SMMUSD HDQTRS — The Board of Education unanimously adopted a $116.8 million budget Wednesday night, a document that incorporates over $1.18 million trimmed from schools and departments.
Despite years of cuts that amount to over 20 percent of the budget and new revenues from a local sales tax and an improving economy, the district will still run a deficit, although it will be smaller than in the past, said Jan Maez, the chief financial officer.
County officials that review school budgets will “probably note it,” but the concern will “not be as strong as in the past,” Maez said.
Overall spending was reduced 3.2 percent from the previous year, according to budget documents. The vast majority of that — 87 percent — goes to salaries and benefits for employees.
Operating expenses take up another 11 percent, and the final 2 percent goes to books and supplies.
That will increase by the next fiscal year, when employee health benefits are expected to bump up another 10 percent, Maez said.
The board had considered a $300,000 cut to the Regional Occupation Program, or ROP, which provides business and training classes to students. Participants run the Vike’s Inn food store on the Santa Monica High School campus, and market floral arrangements built by another class.
Auto shop, which teaches students how to repair cars, also falls under the ROP umbrella.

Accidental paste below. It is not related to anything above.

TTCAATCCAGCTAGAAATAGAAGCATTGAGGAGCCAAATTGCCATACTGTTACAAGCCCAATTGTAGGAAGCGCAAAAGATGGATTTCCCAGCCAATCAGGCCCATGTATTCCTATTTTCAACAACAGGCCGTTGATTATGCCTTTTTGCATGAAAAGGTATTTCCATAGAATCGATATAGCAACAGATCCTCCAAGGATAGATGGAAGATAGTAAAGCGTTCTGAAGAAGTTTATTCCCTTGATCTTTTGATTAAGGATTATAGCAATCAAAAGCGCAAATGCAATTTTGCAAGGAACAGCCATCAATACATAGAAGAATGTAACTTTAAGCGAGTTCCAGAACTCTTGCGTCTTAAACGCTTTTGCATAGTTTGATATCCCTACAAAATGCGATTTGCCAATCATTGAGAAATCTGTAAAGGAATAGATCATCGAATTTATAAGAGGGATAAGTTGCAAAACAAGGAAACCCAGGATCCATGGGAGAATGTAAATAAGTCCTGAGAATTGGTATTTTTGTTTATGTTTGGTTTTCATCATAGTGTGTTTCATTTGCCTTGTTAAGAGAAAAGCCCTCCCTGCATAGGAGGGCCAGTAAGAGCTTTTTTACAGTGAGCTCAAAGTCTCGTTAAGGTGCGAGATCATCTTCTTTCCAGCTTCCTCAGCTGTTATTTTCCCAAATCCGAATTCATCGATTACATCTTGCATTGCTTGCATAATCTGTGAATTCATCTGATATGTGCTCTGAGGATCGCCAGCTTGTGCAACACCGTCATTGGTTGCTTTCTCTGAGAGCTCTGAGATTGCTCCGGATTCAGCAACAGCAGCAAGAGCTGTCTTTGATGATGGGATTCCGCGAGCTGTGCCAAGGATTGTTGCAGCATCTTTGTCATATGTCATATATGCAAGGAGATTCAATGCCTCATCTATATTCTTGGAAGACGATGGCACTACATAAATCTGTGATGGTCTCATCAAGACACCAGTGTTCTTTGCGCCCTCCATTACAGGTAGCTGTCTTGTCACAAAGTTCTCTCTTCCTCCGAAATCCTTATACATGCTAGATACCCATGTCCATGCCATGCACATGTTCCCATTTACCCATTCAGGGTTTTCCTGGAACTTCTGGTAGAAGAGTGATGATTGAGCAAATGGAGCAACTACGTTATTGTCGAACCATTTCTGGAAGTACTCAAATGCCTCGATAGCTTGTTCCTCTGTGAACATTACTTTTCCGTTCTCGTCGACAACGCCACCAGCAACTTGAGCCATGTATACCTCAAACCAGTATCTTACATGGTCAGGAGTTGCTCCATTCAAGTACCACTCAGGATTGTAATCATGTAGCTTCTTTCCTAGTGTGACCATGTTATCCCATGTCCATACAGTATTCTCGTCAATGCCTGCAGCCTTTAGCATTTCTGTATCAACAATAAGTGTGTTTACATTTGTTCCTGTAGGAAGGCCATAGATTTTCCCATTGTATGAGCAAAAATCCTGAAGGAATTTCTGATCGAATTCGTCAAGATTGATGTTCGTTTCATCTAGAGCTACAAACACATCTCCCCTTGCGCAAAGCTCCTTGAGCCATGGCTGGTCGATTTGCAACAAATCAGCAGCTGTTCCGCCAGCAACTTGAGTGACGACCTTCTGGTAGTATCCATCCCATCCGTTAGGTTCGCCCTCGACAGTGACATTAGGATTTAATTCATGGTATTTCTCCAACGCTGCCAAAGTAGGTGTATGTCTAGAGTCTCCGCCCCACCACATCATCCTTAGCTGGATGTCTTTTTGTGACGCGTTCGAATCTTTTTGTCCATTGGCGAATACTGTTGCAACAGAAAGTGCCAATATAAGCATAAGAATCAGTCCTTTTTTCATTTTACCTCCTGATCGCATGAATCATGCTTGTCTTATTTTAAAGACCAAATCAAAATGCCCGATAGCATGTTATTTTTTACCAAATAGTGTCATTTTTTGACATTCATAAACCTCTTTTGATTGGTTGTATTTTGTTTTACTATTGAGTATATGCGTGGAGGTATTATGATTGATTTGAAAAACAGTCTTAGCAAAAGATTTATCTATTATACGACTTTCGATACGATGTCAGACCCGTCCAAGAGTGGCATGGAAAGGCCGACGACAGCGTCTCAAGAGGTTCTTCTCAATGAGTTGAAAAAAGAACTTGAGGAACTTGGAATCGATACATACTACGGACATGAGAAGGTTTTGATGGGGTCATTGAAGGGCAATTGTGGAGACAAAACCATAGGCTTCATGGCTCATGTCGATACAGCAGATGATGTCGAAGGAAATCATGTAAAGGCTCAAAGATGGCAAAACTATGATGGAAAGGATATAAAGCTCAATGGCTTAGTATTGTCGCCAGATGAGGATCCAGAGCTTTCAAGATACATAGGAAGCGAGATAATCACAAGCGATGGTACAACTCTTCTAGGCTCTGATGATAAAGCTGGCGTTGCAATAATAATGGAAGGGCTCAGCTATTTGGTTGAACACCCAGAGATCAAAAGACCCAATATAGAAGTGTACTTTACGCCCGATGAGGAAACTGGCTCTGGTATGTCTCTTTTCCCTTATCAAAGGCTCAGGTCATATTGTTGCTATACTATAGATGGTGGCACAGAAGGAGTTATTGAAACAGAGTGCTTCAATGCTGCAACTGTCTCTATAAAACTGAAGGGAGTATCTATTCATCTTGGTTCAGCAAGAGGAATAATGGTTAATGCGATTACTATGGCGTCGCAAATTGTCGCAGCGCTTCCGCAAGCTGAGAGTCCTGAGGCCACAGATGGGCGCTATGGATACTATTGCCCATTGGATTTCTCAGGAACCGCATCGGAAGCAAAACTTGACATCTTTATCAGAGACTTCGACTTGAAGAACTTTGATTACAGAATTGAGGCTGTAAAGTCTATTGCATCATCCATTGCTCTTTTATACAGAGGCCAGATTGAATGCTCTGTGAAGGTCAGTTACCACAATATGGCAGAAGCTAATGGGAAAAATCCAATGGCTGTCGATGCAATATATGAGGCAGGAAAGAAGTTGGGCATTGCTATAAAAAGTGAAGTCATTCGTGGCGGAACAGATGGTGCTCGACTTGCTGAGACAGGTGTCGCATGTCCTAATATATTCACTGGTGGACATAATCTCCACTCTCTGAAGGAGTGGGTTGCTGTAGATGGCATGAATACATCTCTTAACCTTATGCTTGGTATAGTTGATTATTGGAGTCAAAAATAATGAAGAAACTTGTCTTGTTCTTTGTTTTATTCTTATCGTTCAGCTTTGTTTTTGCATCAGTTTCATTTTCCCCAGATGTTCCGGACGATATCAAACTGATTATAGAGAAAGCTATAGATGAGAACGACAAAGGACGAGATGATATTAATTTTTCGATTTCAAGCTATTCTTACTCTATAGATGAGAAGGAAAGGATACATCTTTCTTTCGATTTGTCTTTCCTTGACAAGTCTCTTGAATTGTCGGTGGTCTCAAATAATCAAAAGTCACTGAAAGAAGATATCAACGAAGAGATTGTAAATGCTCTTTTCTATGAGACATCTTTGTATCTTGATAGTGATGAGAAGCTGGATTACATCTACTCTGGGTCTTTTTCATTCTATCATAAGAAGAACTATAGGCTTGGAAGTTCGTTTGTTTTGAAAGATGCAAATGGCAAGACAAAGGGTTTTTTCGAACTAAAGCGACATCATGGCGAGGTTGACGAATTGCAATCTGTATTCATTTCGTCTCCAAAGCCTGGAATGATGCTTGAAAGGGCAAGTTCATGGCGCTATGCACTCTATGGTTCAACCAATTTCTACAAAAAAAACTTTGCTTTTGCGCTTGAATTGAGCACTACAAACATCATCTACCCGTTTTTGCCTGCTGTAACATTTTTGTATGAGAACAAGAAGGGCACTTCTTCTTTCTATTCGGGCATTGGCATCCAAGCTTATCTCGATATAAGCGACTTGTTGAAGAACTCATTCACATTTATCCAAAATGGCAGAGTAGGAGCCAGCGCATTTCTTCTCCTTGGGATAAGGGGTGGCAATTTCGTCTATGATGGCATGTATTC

The program was at risk because of Gov. Jerry Brown’s Local Control Funding Formula proposal, which would have allowed districts across the state greater flexibility in how to spend the money that flows from Sacramento for education.
That changed at the 11th hour, which kept the program safe for at least two years, said Rebel Harrison, director of the ROP Department.
“We have no worries at the district level,” Harrison said, noting that the change took hard work and lobbying from programs across the state.
The problem arose at the June 6 board meeting when the cut was first proposed. The money represented one-third of the program’s funding, and kept teachers in limbo, not knowing if they had a job for August.
ROP students and teachers stayed late that Thursday night to explain to the Board of Education what the loss of ROP would mean to them, despite the fact that they had to be on campus the next day, some for their own graduations.
The future of district finances still shows holes that officials will have to solve as the unrestricted balance in the General Fund — the most flexible money in the district — continues to sink.
That balance dropped by $2.5 million in the 2012-13 fiscal year, and is expected to drop by roughly $1 million each year through 2015-16.
Although districts across the state are still keeping an eye on their cash, the coming year will be a respite from worries about massive cuts from the state government.
Voters approved a new sales tax and increased income taxes on California’s wealthiest in November to pump more money into education, fueled by warnings from the state level that severe cuts to schools were coming.
With it came Brown’s proposal for the Local Control Funding Formula, which was finalized recently by Brown and the state legislature. Brown has yet to sign the compromise budget.